During its early years, the facility was called simply the Cleveland Airport.

In the late 1960s, late Cleveland businessman and City Commissioner Bobby Taylor, also a World War II veteran, recommended the airfield be named in honor of longtime entrepreneur and president of Cleveland Woolen Mills C.L. Hardwick. Hardwick was also a former police commissioner for the city.

Hardwick was an early Bradley County resident, having been born in 1827 at the Cherokee Agency (now Charleston). His grandfather had been an agent for the Cherokee Nation.

Cleveland’s Woolen Mill employed about 60 workers and was one of the area’s largest workplaces. Hardwick also owned a farm, a store and banks in Dalton, Ga., and Cedartown, Ga. He was also a big supporter of Centenary Female College in Cleveland.

The local airfield has carried Hardwick’s name for about 50 years.

The airport, still located on North Lee Highway, services single- and double-engine aircraft. The field has a pilot’s lounge, outdoor tie-down space, aircraft maintenance facilities and 20 hangars that are leased to private individuals. Most of these individuals will be transferring their leases to the new Jetport.

The city has leased the airport facility to several individuals and organizations over the years, leading up to current management by A. Taylor Newman and his Crystal Air company.

Other managers over the past 50 years include Cleveland Flying Service (1957), LeRoy Fields (1959), Dr. M.M. Ellis (1961), Carl Rymer (1963), Sky Services Incorporated (1971), So Col Aviation (1972) and J.C. Garrison from late 1972 until Crystal Air took over.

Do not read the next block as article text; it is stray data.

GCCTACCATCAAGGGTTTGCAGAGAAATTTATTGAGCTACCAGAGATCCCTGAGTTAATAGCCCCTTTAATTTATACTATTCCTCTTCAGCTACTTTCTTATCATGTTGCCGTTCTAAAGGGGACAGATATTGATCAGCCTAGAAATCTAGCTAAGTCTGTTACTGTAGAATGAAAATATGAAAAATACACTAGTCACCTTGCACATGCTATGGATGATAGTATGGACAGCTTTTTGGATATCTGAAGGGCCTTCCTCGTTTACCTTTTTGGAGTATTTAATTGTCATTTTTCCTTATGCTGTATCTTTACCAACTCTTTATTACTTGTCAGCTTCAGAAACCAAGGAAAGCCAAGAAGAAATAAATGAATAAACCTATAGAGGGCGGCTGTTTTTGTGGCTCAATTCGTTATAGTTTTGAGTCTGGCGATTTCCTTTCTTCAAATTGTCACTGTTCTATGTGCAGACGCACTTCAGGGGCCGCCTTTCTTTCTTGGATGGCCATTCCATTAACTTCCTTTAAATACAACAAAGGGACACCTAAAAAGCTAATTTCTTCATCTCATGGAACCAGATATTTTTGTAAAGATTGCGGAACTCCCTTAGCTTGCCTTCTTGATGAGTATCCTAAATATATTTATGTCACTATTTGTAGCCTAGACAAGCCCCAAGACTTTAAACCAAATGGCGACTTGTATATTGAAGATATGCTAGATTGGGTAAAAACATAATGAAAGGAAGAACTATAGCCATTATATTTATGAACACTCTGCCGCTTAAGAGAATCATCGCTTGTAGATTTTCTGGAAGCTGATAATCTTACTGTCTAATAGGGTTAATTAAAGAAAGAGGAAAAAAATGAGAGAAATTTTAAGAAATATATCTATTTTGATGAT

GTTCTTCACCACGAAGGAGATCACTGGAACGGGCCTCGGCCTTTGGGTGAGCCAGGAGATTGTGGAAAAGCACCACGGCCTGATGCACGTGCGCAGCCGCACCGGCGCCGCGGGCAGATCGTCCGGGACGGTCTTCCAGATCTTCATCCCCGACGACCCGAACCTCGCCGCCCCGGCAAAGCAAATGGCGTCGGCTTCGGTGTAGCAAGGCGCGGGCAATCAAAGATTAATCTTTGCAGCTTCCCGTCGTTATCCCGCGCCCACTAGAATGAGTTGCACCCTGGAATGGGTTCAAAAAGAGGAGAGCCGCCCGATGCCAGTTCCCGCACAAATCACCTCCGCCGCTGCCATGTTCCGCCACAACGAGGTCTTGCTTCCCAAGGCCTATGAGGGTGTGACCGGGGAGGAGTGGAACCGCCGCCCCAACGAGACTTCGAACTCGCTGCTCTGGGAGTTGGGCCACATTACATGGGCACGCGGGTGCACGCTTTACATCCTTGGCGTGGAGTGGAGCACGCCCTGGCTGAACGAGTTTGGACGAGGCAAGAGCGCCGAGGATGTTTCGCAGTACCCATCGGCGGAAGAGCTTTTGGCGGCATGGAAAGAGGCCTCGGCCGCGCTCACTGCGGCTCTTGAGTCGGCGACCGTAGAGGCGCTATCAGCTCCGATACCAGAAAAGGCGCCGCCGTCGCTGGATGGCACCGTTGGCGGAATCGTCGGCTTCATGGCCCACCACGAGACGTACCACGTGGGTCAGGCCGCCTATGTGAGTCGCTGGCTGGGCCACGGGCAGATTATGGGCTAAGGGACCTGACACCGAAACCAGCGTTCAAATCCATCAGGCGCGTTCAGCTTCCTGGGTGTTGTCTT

There have been a number of improvement projects at the airport in recent years. In 2005, the Tennessee Aeronautics Division approved a major resurfacing of the runway. Despite Cleveland Airport Authority’s pursuit of a new airport, the paving project was approved for safety reasons. The state approved a $450,000 grant with a $50,000 local match, and the project was completed in 2006.

In 2006, the state approved a $24,075 grant (with a 10 percent city match) for installation of security cameras. The state also approved a contract of $9,900 for replacement of the airport’s rotating beacon and windsock.

Cleveland’s Municipal Airport Authority has been responsible for all maintenance and upkeep of Hardwick Field, using the assistance of the city’s Public Works Department’s Landscaping Division for mowing, brush clearing and herbicide treatment. Public Works has also maintained security fencing and electric gates.

The Airport Authority was formed in 2004 to maintain and fulfill the aviation needs of the community. This has included managing and upgrading Hardwick Field, as well as striving for a new Cleveland airport for the future.

The new airport has been a seven-year process, with environmental assessment and all other steps finalized for the construction and opening of the new Cleveland Regional Jetport this fall.